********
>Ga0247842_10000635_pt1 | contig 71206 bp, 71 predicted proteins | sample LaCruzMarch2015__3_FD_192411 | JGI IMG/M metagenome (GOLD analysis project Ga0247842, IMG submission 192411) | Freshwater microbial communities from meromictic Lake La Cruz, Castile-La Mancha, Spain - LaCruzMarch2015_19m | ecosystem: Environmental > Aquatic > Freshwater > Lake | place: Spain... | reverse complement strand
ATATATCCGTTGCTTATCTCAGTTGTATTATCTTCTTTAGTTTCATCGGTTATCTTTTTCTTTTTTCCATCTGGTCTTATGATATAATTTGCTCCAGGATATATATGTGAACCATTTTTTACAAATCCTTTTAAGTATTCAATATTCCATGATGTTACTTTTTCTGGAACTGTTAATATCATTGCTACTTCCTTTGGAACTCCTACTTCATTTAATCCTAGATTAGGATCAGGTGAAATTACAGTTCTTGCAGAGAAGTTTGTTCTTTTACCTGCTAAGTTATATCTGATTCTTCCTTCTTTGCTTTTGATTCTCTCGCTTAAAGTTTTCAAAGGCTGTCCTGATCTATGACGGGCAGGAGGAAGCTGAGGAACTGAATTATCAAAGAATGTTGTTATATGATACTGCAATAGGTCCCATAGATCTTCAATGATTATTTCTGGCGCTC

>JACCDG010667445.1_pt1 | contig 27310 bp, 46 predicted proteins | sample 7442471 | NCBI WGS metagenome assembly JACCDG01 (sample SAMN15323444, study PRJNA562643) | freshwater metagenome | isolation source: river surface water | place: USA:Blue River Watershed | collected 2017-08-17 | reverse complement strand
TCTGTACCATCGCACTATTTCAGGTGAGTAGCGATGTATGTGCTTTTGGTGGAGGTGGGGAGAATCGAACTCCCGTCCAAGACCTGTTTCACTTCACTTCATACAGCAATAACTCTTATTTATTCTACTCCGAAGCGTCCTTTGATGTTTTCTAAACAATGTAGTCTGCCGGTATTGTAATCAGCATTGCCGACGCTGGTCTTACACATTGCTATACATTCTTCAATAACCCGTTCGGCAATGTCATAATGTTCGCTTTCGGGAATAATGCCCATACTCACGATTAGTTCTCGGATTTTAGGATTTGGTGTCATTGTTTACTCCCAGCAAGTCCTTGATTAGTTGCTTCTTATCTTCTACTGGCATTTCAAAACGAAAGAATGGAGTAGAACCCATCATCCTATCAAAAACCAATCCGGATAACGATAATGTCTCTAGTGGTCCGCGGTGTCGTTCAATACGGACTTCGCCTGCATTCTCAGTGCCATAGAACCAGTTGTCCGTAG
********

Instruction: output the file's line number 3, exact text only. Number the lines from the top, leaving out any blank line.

>JACCDG010667445.1_pt1 | contig 27310 bp, 46 predicted proteins | sample 7442471 | NCBI WGS metagenome assembly JACCDG01 (sample SAMN15323444, study PRJNA562643) | freshwater metagenome | isolation source: river surface water | place: USA:Blue River Watershed | collected 2017-08-17 | reverse complement strand